What Broadcasters Should Know About Advertisers: Part 1

What broadcasters should know about advertisers
Sorenson Media has a unique vantage point in the TV industry. The nature of our products let’s us have an equally close relationship with both broadcasters and advertisers. With that unique perspective, I wanted to share some valuable “insider” info we at Sorenson Media have learned about advertisers. After this set, I’ll reverse it and share what advertisers should know about broadcasters.

This week’s post explores a couple trends and thoughts in the advertising industry around the relationship between TV and digital.

Ad budgets are starting to blend

Once upon a time, ad budgets were neatly compartmentalized. Print budgets were separate from TV budgets. Digital budgets were separate from radio budgets. Today, budgets have more fluidity, or at least advertisers are starting to use a different method of budget classification. Instead of having independent digital and TV budgets, advertisers increasingly use a single “video” budget covering TV and digital.

In a blended format it doesn’t matter if an ad runs on YouTube or NBC, it will come out of the advertiser’s video budget. This trend has started to gain momentum because the line between digital content and TV has blurred in recent years. OTT, DVR, smart TVs, connected TV, and other technologies offer viewers a blended experience. It then makes sense that a blended advertising approach would follow.

In one moment viewers might watch a live episode of The Bachelor, and in the next moment they watch last week’s episode of Game of Thrones through the HBO app on their tablet. One is traditional TV; the other is digital. In both cases, the advertiser would use video as the creative. A report from IAB and Advertisers Perceptions shows that 26 percent of advertisers now develop creative intended for cross screen use. In other words, an ad campaign video would get created with the intent of using it in both digital and TV. Only 20 percent of advertisers separate their creative execution by specific platform.

The takeaway here is that “video” has started to include both TV and digital advertising. Advertisers will look to spend that video budget wherever they can hit their goals. Broadcasters, if you want your share of that budget, you’ll have to offer ad options–with capabilities such as addressability and advanced reporting–that compete with digital video.

Advertisers are looking for a common currency

TV advertising has long relied on a ratings economy for all its transactions. It’s true the decades-old system is familiar to the whole industry, but advertisers have started evaluating other measuring sticks. They want consistency across platforms.

It makes sense that as TV and digital ad budgets start to blend advertisers would hope to measure their ad spend within each medium with a common currency. Imagine the pain a marketer must feel when she has to decide which platform to advertise on. Digital can offer her a price based on cost per thousand impressions (CPM) and traditional TV offers her a ratings-based price.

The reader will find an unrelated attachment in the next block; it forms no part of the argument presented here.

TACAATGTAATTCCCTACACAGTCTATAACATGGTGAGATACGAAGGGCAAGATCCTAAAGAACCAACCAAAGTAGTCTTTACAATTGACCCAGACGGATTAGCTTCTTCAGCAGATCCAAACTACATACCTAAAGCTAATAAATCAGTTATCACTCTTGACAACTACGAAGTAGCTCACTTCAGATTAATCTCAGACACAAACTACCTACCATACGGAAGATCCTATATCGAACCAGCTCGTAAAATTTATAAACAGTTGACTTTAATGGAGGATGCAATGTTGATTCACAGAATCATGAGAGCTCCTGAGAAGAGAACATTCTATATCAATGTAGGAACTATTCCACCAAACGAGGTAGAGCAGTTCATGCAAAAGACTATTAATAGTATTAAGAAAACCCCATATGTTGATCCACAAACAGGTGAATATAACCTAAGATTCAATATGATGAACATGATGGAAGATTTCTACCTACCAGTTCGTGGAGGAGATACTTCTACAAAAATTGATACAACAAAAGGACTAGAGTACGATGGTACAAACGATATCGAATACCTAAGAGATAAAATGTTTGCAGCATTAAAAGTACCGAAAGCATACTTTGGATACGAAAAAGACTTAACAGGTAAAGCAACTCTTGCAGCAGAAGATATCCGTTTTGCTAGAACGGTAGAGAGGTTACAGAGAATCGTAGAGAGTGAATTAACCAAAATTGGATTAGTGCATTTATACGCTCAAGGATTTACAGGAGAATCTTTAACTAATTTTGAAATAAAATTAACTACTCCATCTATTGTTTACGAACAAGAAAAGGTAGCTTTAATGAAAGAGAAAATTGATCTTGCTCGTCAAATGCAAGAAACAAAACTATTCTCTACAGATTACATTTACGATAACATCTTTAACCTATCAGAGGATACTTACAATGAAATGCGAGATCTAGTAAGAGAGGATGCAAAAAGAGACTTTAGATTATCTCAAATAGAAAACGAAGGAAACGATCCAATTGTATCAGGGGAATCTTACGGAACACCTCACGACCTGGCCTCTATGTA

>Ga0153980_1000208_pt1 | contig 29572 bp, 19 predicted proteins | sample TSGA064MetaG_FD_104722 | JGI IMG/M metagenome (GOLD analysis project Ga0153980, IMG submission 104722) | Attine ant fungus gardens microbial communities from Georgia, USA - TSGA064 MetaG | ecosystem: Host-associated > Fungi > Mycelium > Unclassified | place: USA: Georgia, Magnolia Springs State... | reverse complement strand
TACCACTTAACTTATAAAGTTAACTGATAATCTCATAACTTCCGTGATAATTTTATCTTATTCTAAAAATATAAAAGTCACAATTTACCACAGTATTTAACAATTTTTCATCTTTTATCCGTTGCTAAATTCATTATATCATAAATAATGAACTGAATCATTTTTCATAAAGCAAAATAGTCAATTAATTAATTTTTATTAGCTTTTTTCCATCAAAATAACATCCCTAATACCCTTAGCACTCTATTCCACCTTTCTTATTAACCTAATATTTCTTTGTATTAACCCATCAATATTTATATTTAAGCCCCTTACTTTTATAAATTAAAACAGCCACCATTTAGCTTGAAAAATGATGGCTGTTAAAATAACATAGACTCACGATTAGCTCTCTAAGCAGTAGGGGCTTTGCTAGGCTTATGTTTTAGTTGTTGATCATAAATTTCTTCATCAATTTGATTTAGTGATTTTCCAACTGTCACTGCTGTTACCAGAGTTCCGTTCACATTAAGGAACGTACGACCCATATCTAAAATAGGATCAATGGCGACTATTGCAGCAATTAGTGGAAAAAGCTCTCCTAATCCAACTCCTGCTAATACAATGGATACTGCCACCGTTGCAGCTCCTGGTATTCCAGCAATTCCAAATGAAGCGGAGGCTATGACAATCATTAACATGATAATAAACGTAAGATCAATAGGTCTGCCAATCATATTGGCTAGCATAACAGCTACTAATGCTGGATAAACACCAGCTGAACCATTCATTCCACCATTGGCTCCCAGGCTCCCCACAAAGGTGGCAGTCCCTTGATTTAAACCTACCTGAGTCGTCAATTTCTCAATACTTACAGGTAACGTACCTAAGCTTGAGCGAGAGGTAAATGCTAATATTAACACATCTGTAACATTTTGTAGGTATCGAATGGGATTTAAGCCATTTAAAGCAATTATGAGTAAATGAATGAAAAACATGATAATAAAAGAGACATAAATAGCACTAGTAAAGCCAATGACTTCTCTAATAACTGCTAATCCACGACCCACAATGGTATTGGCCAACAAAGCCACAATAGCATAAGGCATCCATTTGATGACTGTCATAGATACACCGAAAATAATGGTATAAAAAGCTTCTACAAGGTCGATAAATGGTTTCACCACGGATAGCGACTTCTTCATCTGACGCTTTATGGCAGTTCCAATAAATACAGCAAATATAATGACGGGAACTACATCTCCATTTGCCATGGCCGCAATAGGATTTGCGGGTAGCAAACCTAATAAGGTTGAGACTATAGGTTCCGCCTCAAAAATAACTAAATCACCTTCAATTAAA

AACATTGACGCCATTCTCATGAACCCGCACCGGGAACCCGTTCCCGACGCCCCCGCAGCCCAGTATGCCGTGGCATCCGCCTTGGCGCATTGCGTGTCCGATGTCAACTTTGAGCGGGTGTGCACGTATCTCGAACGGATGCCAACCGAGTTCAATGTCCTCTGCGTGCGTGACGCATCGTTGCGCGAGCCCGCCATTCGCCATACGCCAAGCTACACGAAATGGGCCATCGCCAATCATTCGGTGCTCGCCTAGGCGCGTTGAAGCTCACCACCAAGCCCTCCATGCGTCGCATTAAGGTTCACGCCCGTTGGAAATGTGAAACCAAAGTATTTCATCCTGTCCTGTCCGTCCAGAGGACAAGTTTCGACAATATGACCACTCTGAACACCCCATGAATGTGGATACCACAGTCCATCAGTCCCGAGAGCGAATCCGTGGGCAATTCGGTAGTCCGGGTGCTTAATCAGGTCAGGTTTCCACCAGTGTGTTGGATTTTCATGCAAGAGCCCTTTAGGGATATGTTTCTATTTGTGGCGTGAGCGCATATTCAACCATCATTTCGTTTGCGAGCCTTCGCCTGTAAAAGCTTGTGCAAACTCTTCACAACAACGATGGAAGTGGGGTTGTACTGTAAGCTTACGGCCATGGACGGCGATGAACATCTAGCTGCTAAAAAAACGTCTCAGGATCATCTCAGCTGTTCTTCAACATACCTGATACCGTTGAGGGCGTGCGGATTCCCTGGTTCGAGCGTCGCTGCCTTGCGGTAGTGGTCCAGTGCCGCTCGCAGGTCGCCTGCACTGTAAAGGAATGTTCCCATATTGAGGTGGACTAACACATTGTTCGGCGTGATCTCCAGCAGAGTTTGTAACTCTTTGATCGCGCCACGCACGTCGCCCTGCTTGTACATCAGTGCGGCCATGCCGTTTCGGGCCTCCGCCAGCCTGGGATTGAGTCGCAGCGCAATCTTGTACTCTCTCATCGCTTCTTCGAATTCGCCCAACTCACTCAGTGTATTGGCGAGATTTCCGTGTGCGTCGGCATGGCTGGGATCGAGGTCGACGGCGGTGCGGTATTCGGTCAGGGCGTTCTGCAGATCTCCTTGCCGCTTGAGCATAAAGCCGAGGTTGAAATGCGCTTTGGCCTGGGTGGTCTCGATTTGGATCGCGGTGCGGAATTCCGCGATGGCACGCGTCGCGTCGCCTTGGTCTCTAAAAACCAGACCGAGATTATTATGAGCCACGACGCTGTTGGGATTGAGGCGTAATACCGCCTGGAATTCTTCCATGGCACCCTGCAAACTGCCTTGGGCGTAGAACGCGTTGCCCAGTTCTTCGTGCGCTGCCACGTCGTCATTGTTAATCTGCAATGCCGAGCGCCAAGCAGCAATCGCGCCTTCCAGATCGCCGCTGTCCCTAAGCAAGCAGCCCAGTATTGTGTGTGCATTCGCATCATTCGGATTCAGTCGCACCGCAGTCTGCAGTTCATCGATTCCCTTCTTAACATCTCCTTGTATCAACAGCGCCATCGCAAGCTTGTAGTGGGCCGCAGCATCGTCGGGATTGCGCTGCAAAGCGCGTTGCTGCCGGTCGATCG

It’s like comparing apples and oranges. Which will have better yield? If they both offered impressions the decision would be easy.

An honest advertiser would likely claim that neither the ratings system or the digital currency, impressions, is ideal. They both lack the accuracy an advertiser might hope for. But in a duel, impressions wins the draw, proven by a shift of budgets from TV to digital in recent years. Impressions offer a more detailed, straightforward understanding of ad performance.

Impressions enter the TV world

Since the first digital banner ad, the digital ad market has used impressions as its primary audience measurement unit. The concept, though, has already begun to enter the TV world. Addressable TV ads get measured in impressions, and advertisers have started allocating their budgets to it in response.

Advertiser Perceptions recently conducted a survey that asked advertisers who had run campaigns with addressable TV what made it most valuable. Other than reasons related to targetability, the most cited element that made addressability valuable was “detailed post campaign measurement and insights.” In other words, advertisers are excited about the prospect of simplifying their metrics to a common unit of measurement across platforms.

The takeaway? As addressable starts to build scale, advertisers will begin pushing for a universal currency to simplify their fast-blending TV and digital ad experience.

Click to read Part 2.

Sam Petersen
Sam Petersen
Content Marketing Manager
Sam is a conflicted marketer. He loves being creative, but also thrives on numbers and analytics. Sam has worked in several messaging-focused roles during his career, including journalism, PR, product marketing, and now, content marketing. When he's not stewing over his conflictual identity, he heads to the mountains to hike, ski, run, etc.